Paulette Zeller sued Home Federal Savings & Loan Association of Atlanta ("Home Federal") alleging that Home Federal had wrongfully foreclosed its security deed on her property. Seeking to reverse summary judgment, Zeller enumerates four errors primarily challenging Home Federal's compliance with the statutory notice requirement of OCGA 44-14-162.2
(a). For the following reasons, we affirm.
On June 24, 1987, Zeller executed a promissory note in favor of Home Federal together with a security deed securing property located at 4969 Elizabeth Drive, Mableton, Georgia ("property address"). Thereafter, on several occasions during the life of the note, Zeller failed to make the requisite monthly payments and Home Federal sent written notice to Zeller at the property address. In August 1992, Zeller moved to 302 East Eighth Street, Rome, Georgia ("Rome address"). Home Federal continued to send notices of default to the property address based on the bank's policy of using the property address unless and until a borrower provided a signed letter giving written authorization from the borrower for the use of a different address.
Home Federal's policy was to send all of its correspondence via certified mail to the property address and to simultaneously send via non-certified mail the same correspondence to any mailing address a borrower provided. Thus, Home Federal sent a blizzard of paperwork to Zeller, both by certified mail and regular mail. Pursuant to its procedures, Home Federal continued to send certified mail to the property address and regular mail to the Rome address which Zeller had given. Home Federal's correspondence included default letters sent to Zeller in May, July, August, October, November and December 1992 and more breach letters in January, February, March, May, June, and July 1993. In September 1993, Home Federal sent Zeller a foreclosure and acceleration letter via certified mail.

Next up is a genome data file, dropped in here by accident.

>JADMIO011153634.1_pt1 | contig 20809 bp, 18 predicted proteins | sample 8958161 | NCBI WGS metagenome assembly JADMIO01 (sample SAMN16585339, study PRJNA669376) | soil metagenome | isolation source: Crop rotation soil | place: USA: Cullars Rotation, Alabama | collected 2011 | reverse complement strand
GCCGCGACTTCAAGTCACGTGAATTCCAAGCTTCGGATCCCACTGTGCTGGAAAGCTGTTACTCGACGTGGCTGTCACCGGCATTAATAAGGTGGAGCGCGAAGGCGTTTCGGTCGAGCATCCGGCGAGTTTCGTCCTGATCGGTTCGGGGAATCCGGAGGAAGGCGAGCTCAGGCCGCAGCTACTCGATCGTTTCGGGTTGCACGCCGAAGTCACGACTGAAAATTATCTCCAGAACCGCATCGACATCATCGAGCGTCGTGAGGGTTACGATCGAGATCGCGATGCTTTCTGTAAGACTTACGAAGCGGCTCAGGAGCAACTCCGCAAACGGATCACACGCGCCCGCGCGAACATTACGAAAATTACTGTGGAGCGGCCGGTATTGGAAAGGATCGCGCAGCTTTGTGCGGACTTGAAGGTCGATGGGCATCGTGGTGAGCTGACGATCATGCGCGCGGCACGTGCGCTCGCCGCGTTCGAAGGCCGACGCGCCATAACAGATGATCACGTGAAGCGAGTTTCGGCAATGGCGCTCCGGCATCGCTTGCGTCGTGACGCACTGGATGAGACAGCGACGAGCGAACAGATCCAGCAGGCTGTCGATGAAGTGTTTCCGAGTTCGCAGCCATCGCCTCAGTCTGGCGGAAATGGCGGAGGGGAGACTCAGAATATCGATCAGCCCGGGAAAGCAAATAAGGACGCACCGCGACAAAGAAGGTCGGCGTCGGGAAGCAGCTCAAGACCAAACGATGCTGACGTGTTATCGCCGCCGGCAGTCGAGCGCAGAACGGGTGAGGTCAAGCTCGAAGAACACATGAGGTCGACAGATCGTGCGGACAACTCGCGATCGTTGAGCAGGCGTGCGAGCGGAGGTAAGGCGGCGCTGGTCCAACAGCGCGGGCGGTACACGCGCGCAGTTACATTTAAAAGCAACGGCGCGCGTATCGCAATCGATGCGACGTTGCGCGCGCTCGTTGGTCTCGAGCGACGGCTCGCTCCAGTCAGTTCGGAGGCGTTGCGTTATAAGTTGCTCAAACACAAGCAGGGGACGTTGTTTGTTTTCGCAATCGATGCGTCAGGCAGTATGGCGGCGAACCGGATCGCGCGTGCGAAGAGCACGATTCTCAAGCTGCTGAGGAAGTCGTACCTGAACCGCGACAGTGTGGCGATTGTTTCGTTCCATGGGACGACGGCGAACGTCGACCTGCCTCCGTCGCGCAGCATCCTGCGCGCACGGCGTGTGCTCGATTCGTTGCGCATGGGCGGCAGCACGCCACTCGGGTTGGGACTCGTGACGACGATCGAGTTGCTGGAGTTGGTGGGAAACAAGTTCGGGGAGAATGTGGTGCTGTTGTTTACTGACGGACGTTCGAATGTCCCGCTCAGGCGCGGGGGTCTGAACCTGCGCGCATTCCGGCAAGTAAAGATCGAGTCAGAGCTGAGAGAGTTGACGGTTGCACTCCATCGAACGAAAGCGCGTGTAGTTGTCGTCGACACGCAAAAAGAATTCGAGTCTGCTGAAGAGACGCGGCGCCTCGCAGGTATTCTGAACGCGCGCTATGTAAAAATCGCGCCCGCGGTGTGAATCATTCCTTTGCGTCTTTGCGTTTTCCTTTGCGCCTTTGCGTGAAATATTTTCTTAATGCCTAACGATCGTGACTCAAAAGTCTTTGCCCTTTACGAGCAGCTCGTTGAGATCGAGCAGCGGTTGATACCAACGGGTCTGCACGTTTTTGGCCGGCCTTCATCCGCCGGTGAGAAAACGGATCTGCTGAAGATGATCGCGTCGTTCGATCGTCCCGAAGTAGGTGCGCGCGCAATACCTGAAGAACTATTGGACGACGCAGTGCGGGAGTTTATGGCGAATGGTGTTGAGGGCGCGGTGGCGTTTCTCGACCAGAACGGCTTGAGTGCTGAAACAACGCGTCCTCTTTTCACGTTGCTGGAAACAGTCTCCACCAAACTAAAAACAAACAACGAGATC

At some point, Zeller called Home Federal and spoke with a loan counselor and informed her that she had moved to Rome. The representative made a written notation on Zeller's file. Some of Zeller's payment checks had her Rome address. However, the record fails to show that Zeller ever provided written authorization to Home Federal to use her Rome address or any other address. The loan counselor testified that Zeller never gave her notice that she should correspond with her at the Rome address.
On December 7, 1993, Home Federal conducted a foreclosure sale of the property. On April 5, 1994, following advertising and notice, a second foreclosure sale was conducted and the highest bidder was again Home Federal. It is undisputed that prior to the sale, Home Federal sent written notice pursuant to OCGA 44-14-162.2
by certified mail to the property address.
Finding Zeller failed to provide any evidence that she gave Home Federal specific written notice informing Home Federal of her Rome address, and finding that Home Federal provided Zeller with proper notice to the property address, the trial court granted summary judgment to Home Federal.
(a) provides in pertinent part: "Such notiCe shall be in writing and shall be sent by registered or certified mail, return receipt requested, to the property address or to such other address as the debtor may designate by written notice to the secured creditor." (Emphasis supplied.)
Zeller argues that Home Federal's actual knowledge of her Rome address triggered a duty for Home Federal to send the OCGA 44-14-162.2
(a) notice to her Rome address. We disagree. The plain language of the statute requires that the debtor designate in writing another address to the secured creditor. A telephone call, a notation on a file by an employee of Home Federal, and the receipt of payment by checks with the new address, do not show compliance with the requirement that Zeller designate an address by "written notice." We find that Zeller's failure to provide written notice to Home Federal of her Rome address as required by OCGA 44-14-162.2
(a) defeats her contention that Home Federal was obligated to notify her at the Rome address.
2. Similarly, we are unable to find merit to Zeller's claim that the trial court erroneously ruled that Home Federal had a choice of where to send notice to Zeller. OCGA 44-14-162.2
(a) plainly requires the secured creditor send notice to the property address unless the debtor designates in writing another address. As discussed in Division 1, the trial court correctly determined that because Zeller failed to designate another address in writing, Home Federal complied with the statute by its certified mailing of the foreclosure notice to the property address. See McCollum v. Pope, 261 Ga. 835 (411 SE2d 874) (1992)
(actual receipt of OCGA 44-14-162.2
notice of initiation of proceeding to exercise the power of sale in a mortgage, security deed or other lien contract immaterial).
Because Home Federal pierced Zeller's pleadings and eliminated an essential element of Zeller's wrongful foreclosure claim, Home Federal was entitled to summary judgment as a matter of law. See Lau's Corp., 261 Ga. at 491.
3. Based on our discussion in Division 1, Zeller's other enumerations are rendered moot.
Farless & Newton, Floyd H. Farless, for appellant.